The Chinese labor market manufactured wood cabinets for Americans because Americans love wood. The cabinets appealed to the American buying market. The plywood was imported from America and sent to China. The other change that showed up was the hardware and hinges, known as soft close hardware and became very popular. Americans got used to the inexpensive ticket price and the upgraded hardware and thought little about the construction. The idea that cabinets were shipped in a flat box called RTAs, (ready to be assembled) when they arrived in America didn't phase them. Chinese cabinet manufacturers flooded the market.
The kitchen business has changed over the years and it's changing again. So where are we now? For over 10 years my customer's loved the transitional white shaker doorstyle. I have designed more kitchens in white painted shaker style then any other style.
By the time the Chinese cabinets made their debut the shaker door style was still my customer's favorite. I am happy to say after designing kitchens for almost thirty years, customer's trends are transitioning from the transitional look to a modern minimalist look.
Since 2016, I noticed a trend in customer's kitchen renovation style. Not only among the millennia's but even retirement age customers want a fresh contemporary look and the cabinets should be as easy to maintain as their new Quartz countertops. This new contemporary look in cabinetry is influenced by the Italian, German and Spanish cabinet makers. Customers are having me design a high style slab acrylic shiny white doors or matt white lacquer doors that have that European-minimalist style. Trends are changing in the cabinet business and American manufacturers should take notice now.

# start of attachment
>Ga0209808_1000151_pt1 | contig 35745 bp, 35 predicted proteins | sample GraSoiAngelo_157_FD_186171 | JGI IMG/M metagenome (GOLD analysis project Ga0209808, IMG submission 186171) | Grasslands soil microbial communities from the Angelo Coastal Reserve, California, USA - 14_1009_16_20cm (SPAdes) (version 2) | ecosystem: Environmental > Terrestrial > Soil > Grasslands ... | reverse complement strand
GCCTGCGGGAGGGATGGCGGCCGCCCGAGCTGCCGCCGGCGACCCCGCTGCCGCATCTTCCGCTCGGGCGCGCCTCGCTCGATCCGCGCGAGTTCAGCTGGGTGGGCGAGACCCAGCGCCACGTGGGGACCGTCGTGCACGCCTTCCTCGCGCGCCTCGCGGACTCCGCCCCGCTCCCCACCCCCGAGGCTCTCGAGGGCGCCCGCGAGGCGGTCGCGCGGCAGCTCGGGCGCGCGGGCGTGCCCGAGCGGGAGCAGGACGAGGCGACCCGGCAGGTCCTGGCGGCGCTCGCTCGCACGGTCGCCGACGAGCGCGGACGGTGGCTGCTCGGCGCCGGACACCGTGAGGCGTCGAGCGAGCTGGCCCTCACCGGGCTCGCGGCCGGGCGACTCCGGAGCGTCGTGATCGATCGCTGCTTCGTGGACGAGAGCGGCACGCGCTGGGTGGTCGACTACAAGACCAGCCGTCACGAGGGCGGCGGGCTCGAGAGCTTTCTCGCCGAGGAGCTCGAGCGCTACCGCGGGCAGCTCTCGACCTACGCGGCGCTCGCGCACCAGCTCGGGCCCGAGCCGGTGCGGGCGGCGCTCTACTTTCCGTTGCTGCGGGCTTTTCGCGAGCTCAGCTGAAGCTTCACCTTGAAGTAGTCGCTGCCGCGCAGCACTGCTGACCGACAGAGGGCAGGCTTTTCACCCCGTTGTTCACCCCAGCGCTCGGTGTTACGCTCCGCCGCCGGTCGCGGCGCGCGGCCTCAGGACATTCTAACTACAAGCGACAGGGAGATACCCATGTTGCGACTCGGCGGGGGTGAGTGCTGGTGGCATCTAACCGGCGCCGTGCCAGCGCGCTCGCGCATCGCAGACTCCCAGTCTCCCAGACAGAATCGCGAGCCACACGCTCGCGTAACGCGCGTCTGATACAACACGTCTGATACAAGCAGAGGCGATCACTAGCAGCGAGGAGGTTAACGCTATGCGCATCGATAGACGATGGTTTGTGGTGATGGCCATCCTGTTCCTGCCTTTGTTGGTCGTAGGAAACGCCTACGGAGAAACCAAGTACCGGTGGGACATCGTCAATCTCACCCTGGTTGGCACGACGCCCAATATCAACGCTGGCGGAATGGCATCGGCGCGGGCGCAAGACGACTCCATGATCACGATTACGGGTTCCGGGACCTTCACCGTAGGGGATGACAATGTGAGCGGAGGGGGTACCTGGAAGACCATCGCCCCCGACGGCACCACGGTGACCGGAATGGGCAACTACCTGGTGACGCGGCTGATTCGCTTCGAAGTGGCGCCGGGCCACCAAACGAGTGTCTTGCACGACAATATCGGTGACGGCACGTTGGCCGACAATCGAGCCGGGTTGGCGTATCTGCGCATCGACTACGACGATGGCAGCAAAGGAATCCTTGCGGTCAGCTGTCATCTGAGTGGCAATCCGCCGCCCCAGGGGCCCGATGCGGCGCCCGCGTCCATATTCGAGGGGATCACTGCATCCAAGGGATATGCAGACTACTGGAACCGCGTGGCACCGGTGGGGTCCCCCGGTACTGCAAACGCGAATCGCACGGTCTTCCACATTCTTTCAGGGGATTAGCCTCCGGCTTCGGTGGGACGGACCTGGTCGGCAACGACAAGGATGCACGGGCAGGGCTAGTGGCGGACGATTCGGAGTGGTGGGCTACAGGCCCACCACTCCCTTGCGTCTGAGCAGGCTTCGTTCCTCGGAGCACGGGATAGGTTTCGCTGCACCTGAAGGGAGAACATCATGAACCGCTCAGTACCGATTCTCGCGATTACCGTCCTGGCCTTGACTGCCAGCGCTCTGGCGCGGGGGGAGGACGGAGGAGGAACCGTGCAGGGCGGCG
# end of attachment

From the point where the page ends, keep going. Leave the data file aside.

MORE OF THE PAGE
Like all fashion, styles come back and resurface after a period of time. When I started in the kitchen cabinet business in 1990 the popular door style at the time was a white shiny plastic laminate slab door. I have seen kitchen cabinet design go from a heavy wood look with the Mediterranean-style, to the majority of my customers (around 80%) purchasing white painted shaker doors.
If American cabinet manufacturers communicated with their customers they would know what their customers want. The next kitchen hot ticket item is a slab door in a shiny or matt white acrylic/lacquer paint finish along with a wood grain heavy textured melamine for the base cabinets. The trend in kitchens now is the two-tone kitchen.